Fred Kerley vs. Marcell Jacobs: What To Make Of Their Social Media Beef

By Kyle Merber

April 19, 2023

It has been two years since Marcell Jacobs and Fred Kerley last faced off, in the Olympic 100m final. We remember how that went. But things have changed since then. Jacobs has battled injuries and only managed to post one race result under 10 seconds. Meanwhile, Fred has transformed himself into a World Champion with a faster personal best than the reigning Olympic champ.

A few weeks back, Fred was a guest on Anson Henry’s podcast and laughed at a question about Jacobs’ European meet that he lost. He followed it up with the suggestion that he is not a real dog.

Jacobs responded on his Instagram that “Lions do not turn around when they hear small dogs bark.” Fred appropriately shared a picture of a lion roaring.

Jacobs then posted himself out leaning Fred for the gold with the caption, “Whenever you want and wherever you want, but remember that when it mattered more it ended like this.”

Fred kept the volley going: “Keep that same energy because ducking is not what I do.” And followed it with a tweet at the Diamond League, “Make it happen I want 1v1 no one else just him. Him alone.”

That’s a tremendous amount of pressure on the World Athletics social media team! It probably was too tall a task to organize a track meet with a six-figure payday that quickly. But they made a graphic!

I love the shit talk. We need more rivalries in this sport and I hope these two genuinely don’t like each other and this isn’t Vince McMahon pulling strings backstage. As much as I hate to be a contrarian right now, this isn’t the match-up the sport needs most. That’s partially because Jacobs hasn’t shown that he is back to championship form yet.

But more so, the sizzling core of this beef is that dogs show up when it matters. There is only one way to settle that, and it’s at a global championship, not an exhibition. Now look, I know this kind of goes against what I was arguing last week about how we need to lean into the regular season more. And although I stand by that, there’s still a hierarchy!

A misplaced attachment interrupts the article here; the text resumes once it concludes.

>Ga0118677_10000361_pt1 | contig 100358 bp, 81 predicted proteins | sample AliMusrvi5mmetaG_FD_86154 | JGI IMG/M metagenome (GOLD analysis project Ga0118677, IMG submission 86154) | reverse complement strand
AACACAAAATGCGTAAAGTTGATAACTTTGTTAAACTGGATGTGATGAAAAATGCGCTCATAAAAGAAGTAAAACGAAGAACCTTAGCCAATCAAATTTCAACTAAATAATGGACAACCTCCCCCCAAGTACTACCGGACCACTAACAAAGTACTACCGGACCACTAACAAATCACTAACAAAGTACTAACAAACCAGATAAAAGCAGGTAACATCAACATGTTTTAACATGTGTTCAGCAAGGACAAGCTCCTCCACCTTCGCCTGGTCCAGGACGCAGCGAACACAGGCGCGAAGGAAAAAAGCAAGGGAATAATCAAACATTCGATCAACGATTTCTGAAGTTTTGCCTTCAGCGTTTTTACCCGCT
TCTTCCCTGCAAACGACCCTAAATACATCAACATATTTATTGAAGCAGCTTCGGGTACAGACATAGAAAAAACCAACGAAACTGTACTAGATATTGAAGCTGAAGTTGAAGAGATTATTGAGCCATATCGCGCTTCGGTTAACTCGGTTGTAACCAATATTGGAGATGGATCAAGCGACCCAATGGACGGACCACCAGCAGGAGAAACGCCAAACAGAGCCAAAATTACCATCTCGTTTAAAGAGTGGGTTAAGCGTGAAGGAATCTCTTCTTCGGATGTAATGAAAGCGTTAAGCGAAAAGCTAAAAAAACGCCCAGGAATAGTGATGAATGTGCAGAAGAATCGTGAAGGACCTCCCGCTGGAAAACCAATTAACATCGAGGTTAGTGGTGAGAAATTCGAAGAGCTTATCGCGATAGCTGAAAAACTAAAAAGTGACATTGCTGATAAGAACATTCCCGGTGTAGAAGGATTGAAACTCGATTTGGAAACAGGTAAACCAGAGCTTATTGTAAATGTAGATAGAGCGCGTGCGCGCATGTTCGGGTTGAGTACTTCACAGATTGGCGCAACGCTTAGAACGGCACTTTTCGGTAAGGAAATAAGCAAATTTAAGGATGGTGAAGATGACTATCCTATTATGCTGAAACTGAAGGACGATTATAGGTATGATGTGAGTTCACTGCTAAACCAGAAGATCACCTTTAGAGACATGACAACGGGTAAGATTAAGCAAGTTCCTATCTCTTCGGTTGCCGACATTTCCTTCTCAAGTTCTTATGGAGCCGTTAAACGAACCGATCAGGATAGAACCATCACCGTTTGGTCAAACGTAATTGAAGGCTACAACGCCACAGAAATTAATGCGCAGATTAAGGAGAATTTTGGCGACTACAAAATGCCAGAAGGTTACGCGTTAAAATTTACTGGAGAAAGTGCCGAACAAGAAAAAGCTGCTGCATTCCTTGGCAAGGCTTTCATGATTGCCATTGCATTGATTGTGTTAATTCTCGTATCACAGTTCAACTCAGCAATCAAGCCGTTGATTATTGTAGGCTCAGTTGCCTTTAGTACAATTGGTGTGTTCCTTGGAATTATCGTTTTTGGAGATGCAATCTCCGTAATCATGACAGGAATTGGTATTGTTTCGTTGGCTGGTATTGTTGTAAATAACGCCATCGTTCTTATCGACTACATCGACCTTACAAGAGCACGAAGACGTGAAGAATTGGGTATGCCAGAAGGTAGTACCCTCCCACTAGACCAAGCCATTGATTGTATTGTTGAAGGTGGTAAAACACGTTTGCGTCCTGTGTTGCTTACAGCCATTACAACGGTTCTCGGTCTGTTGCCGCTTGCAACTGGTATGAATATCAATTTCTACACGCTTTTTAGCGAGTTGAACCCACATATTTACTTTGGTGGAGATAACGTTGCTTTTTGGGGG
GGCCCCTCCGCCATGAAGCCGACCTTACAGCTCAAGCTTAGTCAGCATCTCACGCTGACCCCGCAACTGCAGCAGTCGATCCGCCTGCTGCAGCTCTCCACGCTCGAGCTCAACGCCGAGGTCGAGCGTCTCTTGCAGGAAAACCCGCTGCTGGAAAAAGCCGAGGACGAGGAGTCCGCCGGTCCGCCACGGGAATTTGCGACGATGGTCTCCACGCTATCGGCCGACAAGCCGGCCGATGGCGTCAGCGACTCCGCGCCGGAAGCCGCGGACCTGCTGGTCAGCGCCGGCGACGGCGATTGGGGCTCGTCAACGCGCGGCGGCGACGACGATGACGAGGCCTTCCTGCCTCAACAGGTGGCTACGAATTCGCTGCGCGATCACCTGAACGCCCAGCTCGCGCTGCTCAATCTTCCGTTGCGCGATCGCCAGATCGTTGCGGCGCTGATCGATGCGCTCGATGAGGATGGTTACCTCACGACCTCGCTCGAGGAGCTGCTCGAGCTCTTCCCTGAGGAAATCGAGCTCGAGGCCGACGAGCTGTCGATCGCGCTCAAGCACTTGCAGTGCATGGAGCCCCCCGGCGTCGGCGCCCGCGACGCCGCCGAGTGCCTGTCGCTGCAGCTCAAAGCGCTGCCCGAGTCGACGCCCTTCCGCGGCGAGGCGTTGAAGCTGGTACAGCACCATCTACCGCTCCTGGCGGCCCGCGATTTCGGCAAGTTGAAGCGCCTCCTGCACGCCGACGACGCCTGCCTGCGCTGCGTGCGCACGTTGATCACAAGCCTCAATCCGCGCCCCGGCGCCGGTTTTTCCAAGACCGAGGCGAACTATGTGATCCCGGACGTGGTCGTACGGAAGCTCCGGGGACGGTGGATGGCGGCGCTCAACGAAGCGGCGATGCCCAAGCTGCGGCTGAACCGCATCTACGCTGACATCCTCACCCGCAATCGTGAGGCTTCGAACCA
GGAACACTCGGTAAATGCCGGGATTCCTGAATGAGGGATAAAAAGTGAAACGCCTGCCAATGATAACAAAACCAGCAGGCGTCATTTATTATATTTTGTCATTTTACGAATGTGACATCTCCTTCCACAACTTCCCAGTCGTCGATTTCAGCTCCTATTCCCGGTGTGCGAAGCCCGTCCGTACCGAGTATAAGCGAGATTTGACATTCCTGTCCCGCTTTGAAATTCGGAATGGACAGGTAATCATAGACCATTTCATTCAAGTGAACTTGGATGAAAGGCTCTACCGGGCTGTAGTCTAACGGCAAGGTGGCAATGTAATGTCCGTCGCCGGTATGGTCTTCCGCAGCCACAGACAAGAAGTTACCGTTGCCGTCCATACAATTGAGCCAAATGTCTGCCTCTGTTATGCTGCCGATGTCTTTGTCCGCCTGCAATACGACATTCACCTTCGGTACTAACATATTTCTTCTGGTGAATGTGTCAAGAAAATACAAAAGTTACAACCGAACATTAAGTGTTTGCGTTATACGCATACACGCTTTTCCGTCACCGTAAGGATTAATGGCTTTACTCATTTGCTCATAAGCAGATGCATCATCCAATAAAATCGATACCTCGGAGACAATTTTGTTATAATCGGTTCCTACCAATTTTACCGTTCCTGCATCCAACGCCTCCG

For non-championship meets, I prefer the head-to-head battle between two guys who would not normally race, meeting in an off-event. The novelty not only makes it special, but it allows us to temporarily suspend our obsession with time and focus on the win. Hypothetically, if Fred beat Jacobs over 100m but they just hardly dip below 10 seconds, then the conversation turns to how Trayvon, Marvin, or Seville would have won had they been there. Now, a match-up between Grant Holloway and Karsten Warholm in the 200m hurdles has my attention!

Logistically, this isn’t going to happen at a Diamond League meet – they’re too set in their ways. But don’t worry. I have the solution.

Last Wednesday afternoon there were over 12,000 people watching live as Big Cat of Barstool Sports attempted an all-out mile. (Not important: he ran five laps of a 300m track in 7:24.) It is relatively rare for internet-streamed meets to have that many concurrent viewers. Back in 2021, during the Trials of Miles meet in Austin, CITIUS peaked at 11,500.

The Barstool channel that hosted this “mile” only has 115K subscribers. Now imagine if Nick Symmonds hosted an actual track meet for his audience of 1.23M subscribers who have some vague interest or at least general awareness of track and field. The key is that Symmonds is the commentator or host of the event – after all, it’s his channel.

Nick has posted dozens of quirky race videos already, which receive millions of views each. Do you know how easily he could pivot to hosting and funding a series of head-to-head competitions with top-track athletes? Between YouTube revenue and a few sponsors, the costs are covered easily. And if we are lucky, then maybe we’ll get to see how long Karsten can hang from a pull-up bar.

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Kyle Merber

After hanging up his spikes – but never his running shoes – Kyle pivoted to the media side of things, where he shares his enthusiasm, insights, and experiences with subscribers of The Lap Count newsletter, as well as viewers of CITIUS MAG live shows.